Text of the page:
Also, this is the link to the Wiki page, with more details about this work: https://wiki-40m.ligo.caltech.edu/Electronics/NoiseMonitor
As per Chris's suggestions, I replaced the capacitors with surface mount ceramic capacitors, doubled the trace width to 0.5mm and adjusted the routings accordingly. New PCB layout is attached.
I forgot to connect the outputs of U1 and U2. It is fixed. I also run the design rule check and verified that all the connections are made. I separated the power ground and signal ground as well. The summary PDF is updated below.
Progress: the board and components arrived and assembled. Some obvious mistakes are fixed on the next version in Altium.
Next: how to test the board? i.e. How to connect the test instruments (such as spectrum analyzer, DC power supply) to the board? We need connector converters (from BNC to headers female & from BNC to 9 pin D shape male). Or do we have better ways to test it?
Note: Altium footprints for WIMA capacitors are created. Altium test point component is created. These might be useful in the future.
Progress: The reason why the board from oshpark did not work is found. The board has 6 layers, but Oshpark only make 2 or 4 layer boards. They just ignored two layers (the two ground layers) so there is no ground at all on the board.
Some known issues is fixed in the new board (capacitor footprint, connector in the wrong direction). The new board will arrive next Wednesday.
Some good quality connectors are made - next board will be ready to test once arrived.
Next: I plan to put other components into Altium by Wednesday.
The new board arrived this afternoon. I tried the connections - it has enough layers and is grounded. I will assemble the board tomorrow.
In the meanwhile, I have put other unchanged components on the board into Altium, not quite finished (put them in schematics but not PCB, gives me error when importing changes). I will prioritize assembling the new board.
A picture of the board is attached.
1. Board assembled
2. One design error found and fixed in the instrumental amplifier. Now the instrumental amplifier is working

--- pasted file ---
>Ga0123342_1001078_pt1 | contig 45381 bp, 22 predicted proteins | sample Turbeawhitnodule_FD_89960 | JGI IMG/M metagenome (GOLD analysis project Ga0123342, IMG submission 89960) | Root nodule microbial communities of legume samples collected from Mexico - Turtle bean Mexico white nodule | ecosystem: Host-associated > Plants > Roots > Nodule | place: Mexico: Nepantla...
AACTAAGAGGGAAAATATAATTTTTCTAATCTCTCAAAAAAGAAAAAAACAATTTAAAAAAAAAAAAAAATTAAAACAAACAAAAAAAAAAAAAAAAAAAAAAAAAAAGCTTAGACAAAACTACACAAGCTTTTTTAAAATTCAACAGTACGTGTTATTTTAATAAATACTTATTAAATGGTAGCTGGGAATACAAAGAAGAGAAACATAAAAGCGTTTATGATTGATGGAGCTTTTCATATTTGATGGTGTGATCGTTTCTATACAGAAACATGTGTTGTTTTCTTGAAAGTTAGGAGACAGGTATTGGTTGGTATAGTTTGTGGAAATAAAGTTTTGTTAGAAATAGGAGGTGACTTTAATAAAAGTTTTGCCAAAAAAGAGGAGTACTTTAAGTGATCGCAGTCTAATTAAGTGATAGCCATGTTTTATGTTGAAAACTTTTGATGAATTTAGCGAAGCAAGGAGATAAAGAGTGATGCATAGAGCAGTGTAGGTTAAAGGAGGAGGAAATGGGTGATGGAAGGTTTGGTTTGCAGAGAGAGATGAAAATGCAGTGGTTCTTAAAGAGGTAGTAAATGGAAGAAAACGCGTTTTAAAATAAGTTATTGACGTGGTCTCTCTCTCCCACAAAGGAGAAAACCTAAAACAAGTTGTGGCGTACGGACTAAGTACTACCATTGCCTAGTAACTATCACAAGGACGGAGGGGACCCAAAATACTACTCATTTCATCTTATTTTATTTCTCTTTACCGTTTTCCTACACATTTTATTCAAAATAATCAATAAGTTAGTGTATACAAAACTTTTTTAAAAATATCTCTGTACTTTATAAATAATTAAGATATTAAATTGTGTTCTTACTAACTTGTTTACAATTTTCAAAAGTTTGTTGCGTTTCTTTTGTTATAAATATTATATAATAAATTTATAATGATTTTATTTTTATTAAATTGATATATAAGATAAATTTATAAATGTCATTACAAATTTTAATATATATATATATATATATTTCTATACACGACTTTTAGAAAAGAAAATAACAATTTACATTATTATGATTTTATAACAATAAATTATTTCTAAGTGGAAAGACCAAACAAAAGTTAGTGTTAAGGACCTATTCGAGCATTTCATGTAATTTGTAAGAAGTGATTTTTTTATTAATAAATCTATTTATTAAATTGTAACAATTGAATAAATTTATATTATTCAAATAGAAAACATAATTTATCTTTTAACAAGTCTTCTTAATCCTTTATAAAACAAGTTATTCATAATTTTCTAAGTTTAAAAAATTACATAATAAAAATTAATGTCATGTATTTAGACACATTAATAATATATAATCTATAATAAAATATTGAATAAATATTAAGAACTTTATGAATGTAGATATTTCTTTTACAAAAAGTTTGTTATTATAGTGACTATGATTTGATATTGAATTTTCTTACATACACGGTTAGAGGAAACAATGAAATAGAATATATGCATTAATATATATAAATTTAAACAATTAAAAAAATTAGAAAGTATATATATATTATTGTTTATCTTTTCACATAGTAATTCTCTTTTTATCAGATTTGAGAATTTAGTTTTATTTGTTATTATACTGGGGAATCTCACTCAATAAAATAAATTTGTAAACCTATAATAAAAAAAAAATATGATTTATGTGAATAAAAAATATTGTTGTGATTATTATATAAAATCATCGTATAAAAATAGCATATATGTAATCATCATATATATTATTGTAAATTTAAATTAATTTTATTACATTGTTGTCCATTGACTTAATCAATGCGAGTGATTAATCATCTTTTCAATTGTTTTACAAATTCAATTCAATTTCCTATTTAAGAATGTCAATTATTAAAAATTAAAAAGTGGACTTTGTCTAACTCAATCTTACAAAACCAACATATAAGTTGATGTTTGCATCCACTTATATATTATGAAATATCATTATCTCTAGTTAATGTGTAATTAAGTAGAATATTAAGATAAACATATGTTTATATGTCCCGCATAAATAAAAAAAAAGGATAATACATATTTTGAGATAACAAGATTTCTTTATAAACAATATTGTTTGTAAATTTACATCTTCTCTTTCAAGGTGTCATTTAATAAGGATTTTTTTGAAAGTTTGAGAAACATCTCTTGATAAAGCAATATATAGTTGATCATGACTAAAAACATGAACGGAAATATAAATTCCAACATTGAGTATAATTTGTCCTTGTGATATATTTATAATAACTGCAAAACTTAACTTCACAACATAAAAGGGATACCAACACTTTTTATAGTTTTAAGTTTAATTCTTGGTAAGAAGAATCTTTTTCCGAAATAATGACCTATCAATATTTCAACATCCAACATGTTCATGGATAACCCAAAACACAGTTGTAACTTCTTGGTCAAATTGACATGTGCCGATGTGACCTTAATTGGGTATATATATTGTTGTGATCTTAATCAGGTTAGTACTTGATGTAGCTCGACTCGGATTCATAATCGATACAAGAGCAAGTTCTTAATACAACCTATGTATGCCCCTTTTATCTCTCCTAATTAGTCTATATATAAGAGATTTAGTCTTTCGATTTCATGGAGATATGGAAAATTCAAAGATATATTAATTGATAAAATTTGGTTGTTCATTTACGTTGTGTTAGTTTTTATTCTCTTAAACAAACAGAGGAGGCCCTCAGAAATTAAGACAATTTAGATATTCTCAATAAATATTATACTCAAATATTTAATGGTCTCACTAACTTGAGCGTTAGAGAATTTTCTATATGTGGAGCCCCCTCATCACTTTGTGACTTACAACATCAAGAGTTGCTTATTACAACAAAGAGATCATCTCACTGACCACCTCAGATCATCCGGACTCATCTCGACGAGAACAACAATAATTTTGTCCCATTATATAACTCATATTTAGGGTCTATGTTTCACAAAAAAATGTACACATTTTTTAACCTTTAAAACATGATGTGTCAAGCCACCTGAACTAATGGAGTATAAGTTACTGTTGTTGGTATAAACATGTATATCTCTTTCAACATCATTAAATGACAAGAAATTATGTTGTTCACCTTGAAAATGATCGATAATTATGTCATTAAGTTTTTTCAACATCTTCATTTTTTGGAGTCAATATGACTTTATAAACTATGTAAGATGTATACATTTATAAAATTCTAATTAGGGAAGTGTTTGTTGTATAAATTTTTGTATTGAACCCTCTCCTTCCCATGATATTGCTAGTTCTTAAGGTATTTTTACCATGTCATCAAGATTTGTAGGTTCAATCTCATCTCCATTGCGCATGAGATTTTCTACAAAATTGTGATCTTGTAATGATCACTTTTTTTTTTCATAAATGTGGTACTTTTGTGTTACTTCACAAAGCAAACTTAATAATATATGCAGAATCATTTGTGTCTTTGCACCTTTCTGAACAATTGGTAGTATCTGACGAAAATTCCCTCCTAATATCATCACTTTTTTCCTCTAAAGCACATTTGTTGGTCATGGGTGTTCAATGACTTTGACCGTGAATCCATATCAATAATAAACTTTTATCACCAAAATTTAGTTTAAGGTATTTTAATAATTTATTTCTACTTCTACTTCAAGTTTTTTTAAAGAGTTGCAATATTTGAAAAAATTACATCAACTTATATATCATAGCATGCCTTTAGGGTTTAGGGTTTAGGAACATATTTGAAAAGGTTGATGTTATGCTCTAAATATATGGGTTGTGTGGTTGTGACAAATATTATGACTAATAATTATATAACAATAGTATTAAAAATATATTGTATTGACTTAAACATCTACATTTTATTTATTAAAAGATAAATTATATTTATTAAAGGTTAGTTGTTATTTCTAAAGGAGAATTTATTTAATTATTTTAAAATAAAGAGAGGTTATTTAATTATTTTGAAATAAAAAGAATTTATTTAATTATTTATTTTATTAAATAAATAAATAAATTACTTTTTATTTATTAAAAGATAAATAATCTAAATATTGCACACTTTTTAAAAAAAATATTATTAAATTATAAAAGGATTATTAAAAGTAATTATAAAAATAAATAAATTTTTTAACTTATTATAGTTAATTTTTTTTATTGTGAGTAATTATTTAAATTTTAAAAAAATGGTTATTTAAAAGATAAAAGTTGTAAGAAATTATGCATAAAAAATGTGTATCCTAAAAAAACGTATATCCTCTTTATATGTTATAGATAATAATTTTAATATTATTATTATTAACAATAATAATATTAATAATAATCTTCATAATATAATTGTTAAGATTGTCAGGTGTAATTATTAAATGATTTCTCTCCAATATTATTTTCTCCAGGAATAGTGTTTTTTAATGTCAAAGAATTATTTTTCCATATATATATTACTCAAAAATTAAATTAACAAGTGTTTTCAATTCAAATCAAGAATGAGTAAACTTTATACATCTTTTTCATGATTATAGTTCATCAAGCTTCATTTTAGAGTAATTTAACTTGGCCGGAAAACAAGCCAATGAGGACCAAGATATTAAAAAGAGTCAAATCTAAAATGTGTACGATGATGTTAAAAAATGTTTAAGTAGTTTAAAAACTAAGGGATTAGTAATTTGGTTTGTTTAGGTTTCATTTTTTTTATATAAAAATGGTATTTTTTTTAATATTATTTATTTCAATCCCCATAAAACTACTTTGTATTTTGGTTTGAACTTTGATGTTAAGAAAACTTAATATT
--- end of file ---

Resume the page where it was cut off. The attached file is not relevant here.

Noise above 100Hz (pass band 20-100Hz), as shown in the transfer function in the picture.
The noise comes from the last stage of the circuit: the low pass sallen key filter. The first two high pass stages works well.
(structure of the circuit: differential input - passive filter - instrumental amplifier - high pass - high pass - low pass - output)
I have tried
1. Checking the connections - the connections are good
2. Replacing the opamp - did not work
Here is a full version of the noisemon, with four channels and the power regulator. I did the routing again since the previous routing 1) did not leave enough space for connectors/other components; 2) Altium does not transfer properly from the schematics to the PCB layout when expanding to 4 channels.
The reason for this problem was found. The gain of the sallen key filters was too high. There is an intrinsic limit of the sallen key filters - they cannot have a gain more than a certain value. Otherwise, they will be unstable. See this TI document for details.
Photo attached in attachment 1.
The times series output is shown in attachment 2 (Attached picture since I cannot get data from the oscilliscope, which requires floppy disk data transfer). There is an 87mV/rtHz oscillation at about 1.4MHz (op amp oscillation?).
I tested the noise with SR785, both time and frequency domains, in attachment 4 and 5. In time domain, I only see the 60Hz noise, not the 1.4MHz one (maybe because SR785 does not reach that high frequency). In frequency domain, noise in the passband is generally less than 10uVrms/rtHz. With a gain of 125, 10uV/rtHz corresponds to roughly 100nV/rtHz.